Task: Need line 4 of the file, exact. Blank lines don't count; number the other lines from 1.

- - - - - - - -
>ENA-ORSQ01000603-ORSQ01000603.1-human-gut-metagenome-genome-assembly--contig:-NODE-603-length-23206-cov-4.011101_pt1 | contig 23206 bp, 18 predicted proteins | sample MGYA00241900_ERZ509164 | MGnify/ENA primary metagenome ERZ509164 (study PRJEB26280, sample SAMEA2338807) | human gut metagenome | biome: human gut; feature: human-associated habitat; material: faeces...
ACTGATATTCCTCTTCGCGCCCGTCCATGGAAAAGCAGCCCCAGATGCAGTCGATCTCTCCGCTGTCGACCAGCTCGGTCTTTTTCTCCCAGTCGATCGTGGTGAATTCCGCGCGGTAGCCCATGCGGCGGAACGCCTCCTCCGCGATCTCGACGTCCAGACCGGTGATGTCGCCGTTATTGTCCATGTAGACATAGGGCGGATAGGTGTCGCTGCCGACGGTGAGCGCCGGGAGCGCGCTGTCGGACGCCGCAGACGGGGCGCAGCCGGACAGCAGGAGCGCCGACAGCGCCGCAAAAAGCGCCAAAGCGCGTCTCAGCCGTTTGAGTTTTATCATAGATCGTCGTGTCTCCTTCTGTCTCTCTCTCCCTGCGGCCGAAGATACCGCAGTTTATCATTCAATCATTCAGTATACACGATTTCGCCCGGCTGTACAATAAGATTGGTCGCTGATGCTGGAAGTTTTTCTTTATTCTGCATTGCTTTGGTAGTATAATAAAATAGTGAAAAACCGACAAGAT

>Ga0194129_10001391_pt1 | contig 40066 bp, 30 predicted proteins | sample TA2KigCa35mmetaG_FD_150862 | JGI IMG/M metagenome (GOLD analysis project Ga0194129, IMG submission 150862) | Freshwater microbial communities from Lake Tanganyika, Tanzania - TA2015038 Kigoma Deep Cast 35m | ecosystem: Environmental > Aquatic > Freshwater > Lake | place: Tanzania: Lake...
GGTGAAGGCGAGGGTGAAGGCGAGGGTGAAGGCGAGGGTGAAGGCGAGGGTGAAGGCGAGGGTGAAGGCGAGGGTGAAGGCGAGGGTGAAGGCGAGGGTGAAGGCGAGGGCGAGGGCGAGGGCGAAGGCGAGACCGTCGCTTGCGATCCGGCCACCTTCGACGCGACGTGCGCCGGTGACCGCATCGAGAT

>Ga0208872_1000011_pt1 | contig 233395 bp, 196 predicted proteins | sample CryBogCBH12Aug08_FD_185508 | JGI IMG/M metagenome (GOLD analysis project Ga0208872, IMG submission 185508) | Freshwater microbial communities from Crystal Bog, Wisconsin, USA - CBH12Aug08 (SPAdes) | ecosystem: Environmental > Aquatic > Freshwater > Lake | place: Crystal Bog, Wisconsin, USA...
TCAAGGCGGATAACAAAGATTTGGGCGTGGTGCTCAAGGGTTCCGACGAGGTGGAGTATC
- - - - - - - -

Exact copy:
GGTGAAGGCGAGGGTGAAGGCGAGGGTGAAGGCGAGGGTGAAGGCGAGGGTGAAGGCGAGGGTGAAGGCGAGGGTGAAGGCGAGGGTGAAGGCGAGGGTGAAGGCGAGGGCGAGGGCGAGGGCGAAGGCGAGACCGTCGCTTGCGATCCGGCCACCTTCGACGCGACGTGCGCCGGTGACCGCATCGAGAT